“When you’re talking about ready-to-drink, single-serve beverages that you grab in a convenience store, people are much more adventurous,” says Randy Kreienbrink, a certified food scientist at botanical ingredients specialist BI Nutraceuticals. “They maybe wouldn’t go to the supplements aisle and buy blue-green algae, but they will try it in a green juice or smoothie.
“The beverage category is one of the more progressive areas of the industry along with healthy snacks, it’s really at the forefront of innovation in terms of unique ingredients and trends.”
Wanda Jurlina, technical service manager at gums and hydrocolloids expert CP Kelco, adds: “It’s not just new ingredients; we’ve seen completely new categories emerging in the beverage sector in the last few years. It’s incredibly dynamic.”
Protein-enriched drinks; ready-to-drink coffee; and dairy-alternatives
So what’s trending right now?
Protein-enriched drinks (whey, pea, rice, hemp, soy); ready-to-drink coffees and new 'cold-brew' coffees (some of which also use nut milks, such as those from Califia Farms); and dairy-alternatives (almond, cashew, soy, rice, coconut); are particularly hot areas for CP Kelco, says Jurlina.
“A few years ago, you wouldn’t see hydrocolloids in many beverages except carrageenan in low-fat chocolate milk. But now you are seeing them in everything from diet carbonated soft drinks to juice-based drinks, where hydrocolloids can build back the body you get with a full-sugar soda or 100% juice.”
Gellan gum enables the uniform dispersion and suspension of insoluble particulates in protein-fortified beverages and nut milks
Dairy alternatives such as nut-milk-based beverages present particular challenges for formulators, as nut particulates need suspending (along with calcium and protein powders that are often added to nut milks to boost their nutritional profile), and because they can be thin and watery, says Jurlina.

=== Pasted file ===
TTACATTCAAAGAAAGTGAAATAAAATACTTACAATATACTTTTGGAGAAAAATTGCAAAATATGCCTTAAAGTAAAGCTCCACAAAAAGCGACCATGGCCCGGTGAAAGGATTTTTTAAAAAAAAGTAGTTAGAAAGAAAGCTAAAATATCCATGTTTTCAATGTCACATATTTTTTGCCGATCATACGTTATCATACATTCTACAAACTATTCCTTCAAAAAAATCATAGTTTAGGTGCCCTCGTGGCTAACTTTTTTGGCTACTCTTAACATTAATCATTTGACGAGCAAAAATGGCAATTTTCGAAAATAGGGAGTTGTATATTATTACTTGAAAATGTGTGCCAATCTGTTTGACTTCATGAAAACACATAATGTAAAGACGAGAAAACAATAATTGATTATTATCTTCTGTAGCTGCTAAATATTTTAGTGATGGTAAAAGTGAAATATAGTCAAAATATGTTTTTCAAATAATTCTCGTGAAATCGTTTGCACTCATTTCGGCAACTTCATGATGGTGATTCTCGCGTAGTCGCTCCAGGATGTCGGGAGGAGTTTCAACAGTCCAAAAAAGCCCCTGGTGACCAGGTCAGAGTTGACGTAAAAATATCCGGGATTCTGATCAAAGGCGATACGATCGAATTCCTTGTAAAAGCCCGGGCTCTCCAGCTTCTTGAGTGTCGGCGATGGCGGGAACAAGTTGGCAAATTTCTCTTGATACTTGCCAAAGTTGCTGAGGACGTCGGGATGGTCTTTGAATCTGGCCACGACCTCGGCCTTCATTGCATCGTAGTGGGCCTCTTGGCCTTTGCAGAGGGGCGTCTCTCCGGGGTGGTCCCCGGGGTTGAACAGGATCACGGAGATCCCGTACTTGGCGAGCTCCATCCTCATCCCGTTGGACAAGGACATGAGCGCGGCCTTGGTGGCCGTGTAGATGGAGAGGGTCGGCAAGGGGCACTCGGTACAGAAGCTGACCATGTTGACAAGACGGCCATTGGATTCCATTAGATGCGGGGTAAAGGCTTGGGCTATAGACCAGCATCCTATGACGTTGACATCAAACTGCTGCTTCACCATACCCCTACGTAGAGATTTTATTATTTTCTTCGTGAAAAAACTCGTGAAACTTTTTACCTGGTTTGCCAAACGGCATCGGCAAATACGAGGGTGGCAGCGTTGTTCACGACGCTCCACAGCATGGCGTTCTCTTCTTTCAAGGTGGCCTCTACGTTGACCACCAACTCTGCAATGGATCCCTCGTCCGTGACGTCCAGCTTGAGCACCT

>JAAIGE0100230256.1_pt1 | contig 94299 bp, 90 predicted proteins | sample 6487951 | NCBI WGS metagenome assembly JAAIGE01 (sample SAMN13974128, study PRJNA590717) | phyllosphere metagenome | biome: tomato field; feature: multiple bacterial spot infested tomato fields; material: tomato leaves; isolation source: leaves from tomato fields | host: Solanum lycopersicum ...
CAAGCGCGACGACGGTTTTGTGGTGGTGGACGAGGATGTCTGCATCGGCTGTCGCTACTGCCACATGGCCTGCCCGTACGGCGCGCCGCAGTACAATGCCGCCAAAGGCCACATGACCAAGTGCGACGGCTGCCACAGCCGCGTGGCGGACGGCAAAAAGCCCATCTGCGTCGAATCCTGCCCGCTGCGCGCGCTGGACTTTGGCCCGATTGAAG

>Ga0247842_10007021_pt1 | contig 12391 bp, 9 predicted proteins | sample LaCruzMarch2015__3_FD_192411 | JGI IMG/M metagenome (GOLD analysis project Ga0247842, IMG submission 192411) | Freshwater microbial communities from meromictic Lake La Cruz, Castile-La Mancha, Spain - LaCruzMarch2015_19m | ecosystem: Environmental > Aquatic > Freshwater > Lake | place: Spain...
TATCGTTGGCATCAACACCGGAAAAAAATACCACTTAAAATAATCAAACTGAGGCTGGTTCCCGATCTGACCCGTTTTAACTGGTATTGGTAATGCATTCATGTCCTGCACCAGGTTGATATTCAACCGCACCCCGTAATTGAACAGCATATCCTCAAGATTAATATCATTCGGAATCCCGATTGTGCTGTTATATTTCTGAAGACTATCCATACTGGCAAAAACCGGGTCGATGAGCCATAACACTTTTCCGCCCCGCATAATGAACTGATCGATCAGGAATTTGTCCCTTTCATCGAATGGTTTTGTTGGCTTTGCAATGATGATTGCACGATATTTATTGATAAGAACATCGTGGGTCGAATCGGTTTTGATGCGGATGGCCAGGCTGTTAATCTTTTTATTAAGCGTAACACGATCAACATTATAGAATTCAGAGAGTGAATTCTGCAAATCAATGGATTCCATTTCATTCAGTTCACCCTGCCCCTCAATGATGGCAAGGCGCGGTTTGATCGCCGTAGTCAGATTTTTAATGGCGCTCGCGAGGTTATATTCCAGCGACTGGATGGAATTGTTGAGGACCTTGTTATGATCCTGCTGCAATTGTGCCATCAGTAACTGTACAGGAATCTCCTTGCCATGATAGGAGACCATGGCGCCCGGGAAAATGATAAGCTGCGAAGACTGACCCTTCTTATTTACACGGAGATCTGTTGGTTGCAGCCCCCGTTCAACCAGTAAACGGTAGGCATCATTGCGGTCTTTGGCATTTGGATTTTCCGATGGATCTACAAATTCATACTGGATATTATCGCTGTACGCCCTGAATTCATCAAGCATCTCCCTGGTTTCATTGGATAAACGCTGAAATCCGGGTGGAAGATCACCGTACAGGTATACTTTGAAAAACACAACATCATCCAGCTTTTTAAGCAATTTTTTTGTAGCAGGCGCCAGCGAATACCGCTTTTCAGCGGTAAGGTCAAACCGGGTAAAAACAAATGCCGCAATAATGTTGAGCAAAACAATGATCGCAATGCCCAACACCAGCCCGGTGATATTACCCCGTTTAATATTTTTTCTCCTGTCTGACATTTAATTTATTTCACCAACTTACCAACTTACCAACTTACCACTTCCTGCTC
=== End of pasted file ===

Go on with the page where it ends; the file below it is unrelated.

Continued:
“A lot of companies are using gellan gum [a water-soluble polysaccharide produced by microbial fermentation] to suspend ingredients in dairy alternatives so you don’t get sediment at the bottom, and then adding locust bean gum, xanthan gum or cellulose gum to get a fuller bodied mouthfeel.”
“With some of these nut milks, the particulates are never going to dissolve, so the most you can do is grind them to a fine paste and find a way to get them to uniformly disperse and stay suspended in the beverage, and gellan gum can do that really well.
“The same applies to calcium. If you use the soluble variety, it won’t be stable through all the processing, but if you use insoluble tricalcium phosphate or calcium carbonate, you get all these dense particulates that settle on the bottom of the bottle; gellan gum keeps them suspended in the beverage.”
Carrageenan: The R&D people love it, but marketers have issues
An advantage of carrageenan, a popular - but much-maligned - ingredient derived from seaweed, is that it can perform both functions simulataneously: suspending ingredients, and adding mouthfeel, says Jurlina.
“Gellan gum is great at suspending insoluble ingredients, but it doesn’t add viscosity; carrageenan will do both, and is incredibly cost-effective as you can use it in very small amounts.
“However, some customers don’t want to use carrageenan, and we have to explain to them that they will probably have to replace it with two ingredients instead of one, and it’s going to cost them more.”
She adds: “The R&D people in the companies we deal with all know that there is no issue with carrageenan (click HERE) but the marketers sometimes come to a decision that they don’t want to deal with it (click HERE).”